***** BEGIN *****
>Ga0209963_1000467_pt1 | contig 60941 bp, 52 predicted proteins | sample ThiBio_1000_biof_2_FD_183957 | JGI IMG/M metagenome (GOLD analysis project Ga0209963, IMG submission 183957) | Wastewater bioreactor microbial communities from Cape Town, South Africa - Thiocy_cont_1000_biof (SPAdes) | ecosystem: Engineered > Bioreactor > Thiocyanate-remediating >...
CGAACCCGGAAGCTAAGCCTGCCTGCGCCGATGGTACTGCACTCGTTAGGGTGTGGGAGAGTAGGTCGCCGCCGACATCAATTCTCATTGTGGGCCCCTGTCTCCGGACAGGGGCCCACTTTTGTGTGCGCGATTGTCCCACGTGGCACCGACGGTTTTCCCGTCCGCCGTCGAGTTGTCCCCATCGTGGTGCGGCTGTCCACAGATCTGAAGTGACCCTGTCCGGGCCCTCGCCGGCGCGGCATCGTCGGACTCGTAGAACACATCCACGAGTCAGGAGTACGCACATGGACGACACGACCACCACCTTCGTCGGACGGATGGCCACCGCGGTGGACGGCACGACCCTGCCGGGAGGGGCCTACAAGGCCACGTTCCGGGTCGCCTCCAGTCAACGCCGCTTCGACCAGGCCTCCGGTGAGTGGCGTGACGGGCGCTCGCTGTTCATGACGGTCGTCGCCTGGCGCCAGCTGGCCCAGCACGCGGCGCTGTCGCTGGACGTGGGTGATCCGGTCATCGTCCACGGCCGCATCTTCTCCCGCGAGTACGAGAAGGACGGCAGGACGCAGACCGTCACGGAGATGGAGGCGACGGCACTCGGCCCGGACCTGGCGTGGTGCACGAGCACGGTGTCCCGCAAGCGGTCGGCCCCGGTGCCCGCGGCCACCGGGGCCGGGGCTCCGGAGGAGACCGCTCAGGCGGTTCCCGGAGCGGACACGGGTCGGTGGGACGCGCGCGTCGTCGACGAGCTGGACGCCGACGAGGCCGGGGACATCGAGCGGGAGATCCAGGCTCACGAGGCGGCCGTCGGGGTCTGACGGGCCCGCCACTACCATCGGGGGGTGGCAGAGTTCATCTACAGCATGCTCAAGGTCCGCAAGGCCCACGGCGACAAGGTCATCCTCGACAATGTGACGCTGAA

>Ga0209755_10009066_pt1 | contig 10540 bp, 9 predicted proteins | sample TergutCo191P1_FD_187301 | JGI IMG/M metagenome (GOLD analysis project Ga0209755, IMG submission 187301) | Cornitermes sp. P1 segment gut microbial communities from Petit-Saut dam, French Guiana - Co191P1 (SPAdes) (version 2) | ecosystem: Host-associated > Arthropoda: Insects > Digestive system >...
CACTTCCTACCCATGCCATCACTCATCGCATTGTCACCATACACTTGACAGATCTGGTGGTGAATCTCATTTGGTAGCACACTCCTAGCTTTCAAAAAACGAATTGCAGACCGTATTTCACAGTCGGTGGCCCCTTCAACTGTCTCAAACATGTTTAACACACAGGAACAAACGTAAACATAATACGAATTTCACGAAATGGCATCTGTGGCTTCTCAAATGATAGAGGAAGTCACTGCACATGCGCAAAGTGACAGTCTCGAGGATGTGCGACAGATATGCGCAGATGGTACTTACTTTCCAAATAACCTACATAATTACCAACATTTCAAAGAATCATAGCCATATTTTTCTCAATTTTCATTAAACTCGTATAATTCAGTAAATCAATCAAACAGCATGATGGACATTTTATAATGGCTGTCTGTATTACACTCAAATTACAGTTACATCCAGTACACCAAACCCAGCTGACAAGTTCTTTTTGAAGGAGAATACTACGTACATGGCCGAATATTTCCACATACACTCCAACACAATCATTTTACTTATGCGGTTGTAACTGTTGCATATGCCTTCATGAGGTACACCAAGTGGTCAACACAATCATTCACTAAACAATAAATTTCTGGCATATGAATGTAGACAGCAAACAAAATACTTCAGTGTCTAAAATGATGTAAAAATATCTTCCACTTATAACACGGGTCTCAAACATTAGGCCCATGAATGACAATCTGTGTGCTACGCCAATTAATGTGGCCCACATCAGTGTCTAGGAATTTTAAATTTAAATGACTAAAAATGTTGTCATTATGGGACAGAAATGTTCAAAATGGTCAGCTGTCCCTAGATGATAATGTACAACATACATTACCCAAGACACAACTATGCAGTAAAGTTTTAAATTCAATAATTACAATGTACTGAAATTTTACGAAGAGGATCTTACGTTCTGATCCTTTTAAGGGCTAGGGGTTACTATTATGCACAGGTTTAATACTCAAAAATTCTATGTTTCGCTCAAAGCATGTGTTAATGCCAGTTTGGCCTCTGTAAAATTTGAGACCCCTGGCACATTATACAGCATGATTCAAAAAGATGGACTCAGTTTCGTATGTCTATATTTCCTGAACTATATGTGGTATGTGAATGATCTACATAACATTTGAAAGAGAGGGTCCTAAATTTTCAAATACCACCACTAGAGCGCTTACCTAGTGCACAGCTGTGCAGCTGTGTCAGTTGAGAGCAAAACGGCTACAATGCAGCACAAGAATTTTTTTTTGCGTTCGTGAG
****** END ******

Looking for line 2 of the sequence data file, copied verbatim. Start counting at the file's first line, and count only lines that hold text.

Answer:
CGAACCCGGAAGCTAAGCCTGCCTGCGCCGATGGTACTGCACTCGTTAGGGTGTGGGAGAGTAGGTCGCCGCCGACATCAATTCTCATTGTGGGCCCCTGTCTCCGGACAGGGGCCCACTTTTGTGTGCGCGATTGTCCCACGTGGCACCGACGGTTTTCCCGTCCGCCGTCGAGTTGTCCCCATCGTGGTGCGGCTGTCCACAGATCTGAAGTGACCCTGTCCGGGCCCTCGCCGGCGCGGCATCGTCGGACTCGTAGAACACATCCACGAGTCAGGAGTACGCACATGGACGACACGACCACCACCTTCGTCGGACGGATGGCCACCGCGGTGGACGGCACGACCCTGCCGGGAGGGGCCTACAAGGCCACGTTCCGGGTCGCCTCCAGTCAACGCCGCTTCGACCAGGCCTCCGGTGAGTGGCGTGACGGGCGCTCGCTGTTCATGACGGTCGTCGCCTGGCGCCAGCTGGCCCAGCACGCGGCGCTGTCGCTGGACGTGGGTGATCCGGTCATCGTCCACGGCCGCATCTTCTCCCGCGAGTACGAGAAGGACGGCAGGACGCAGACCGTCACGGAGATGGAGGCGACGGCACTCGGCCCGGACCTGGCGTGGTGCACGAGCACGGTGTCCCGCAAGCGGTCGGCCCCGGTGCCCGCGGCCACCGGGGCCGGGGCTCCGGAGGAGACCGCTCAGGCGGTTCCCGGAGCGGACACGGGTCGGTGGGACGCGCGCGTCGTCGACGAGCTGGACGCCGACGAGGCCGGGGACATCGAGCGGGAGATCCAGGCTCACGAGGCGGCCGTCGGGGTCTGACGGGCCCGCCACTACCATCGGGGGGTGGCAGAGTTCATCTACAGCATGCTCAAGGTCCGCAAGGCCCACGGCGACAAGGTCATCCTCGACAATGTGACGCTGAA